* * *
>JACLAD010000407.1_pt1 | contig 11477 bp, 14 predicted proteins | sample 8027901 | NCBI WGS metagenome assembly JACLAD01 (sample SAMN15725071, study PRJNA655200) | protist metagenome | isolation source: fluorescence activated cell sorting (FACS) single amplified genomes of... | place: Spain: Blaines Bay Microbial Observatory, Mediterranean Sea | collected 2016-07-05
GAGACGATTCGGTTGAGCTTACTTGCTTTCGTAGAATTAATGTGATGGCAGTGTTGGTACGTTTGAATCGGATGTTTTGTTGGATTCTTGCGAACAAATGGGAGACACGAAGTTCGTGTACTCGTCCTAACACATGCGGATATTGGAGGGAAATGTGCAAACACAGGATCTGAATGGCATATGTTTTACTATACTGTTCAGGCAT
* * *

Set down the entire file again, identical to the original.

>JACLAD010000407.1_pt1 | contig 11477 bp, 14 predicted proteins | sample 8027901 | NCBI WGS metagenome assembly JACLAD01 (sample SAMN15725071, study PRJNA655200) | protist metagenome | isolation source: fluorescence activated cell sorting (FACS) single amplified genomes of... | place: Spain: Blaines Bay Microbial Observatory, Mediterranean Sea | collected 2016-07-05
GAGACGATTCGGTTGAGCTTACTTGCTTTCGTAGAATTAATGTGATGGCAGTGTTGGTACGTTTGAATCGGATGTTTTGTTGGATTCTTGCGAACAAATGGGAGACACGAAGTTCGTGTACTCGTCCTAACACATGCGGATATTGGAGGGAAATGTGCAAACACAGGATCTGAATGGCATATGTTTTACTATACTGTTCAGGCAT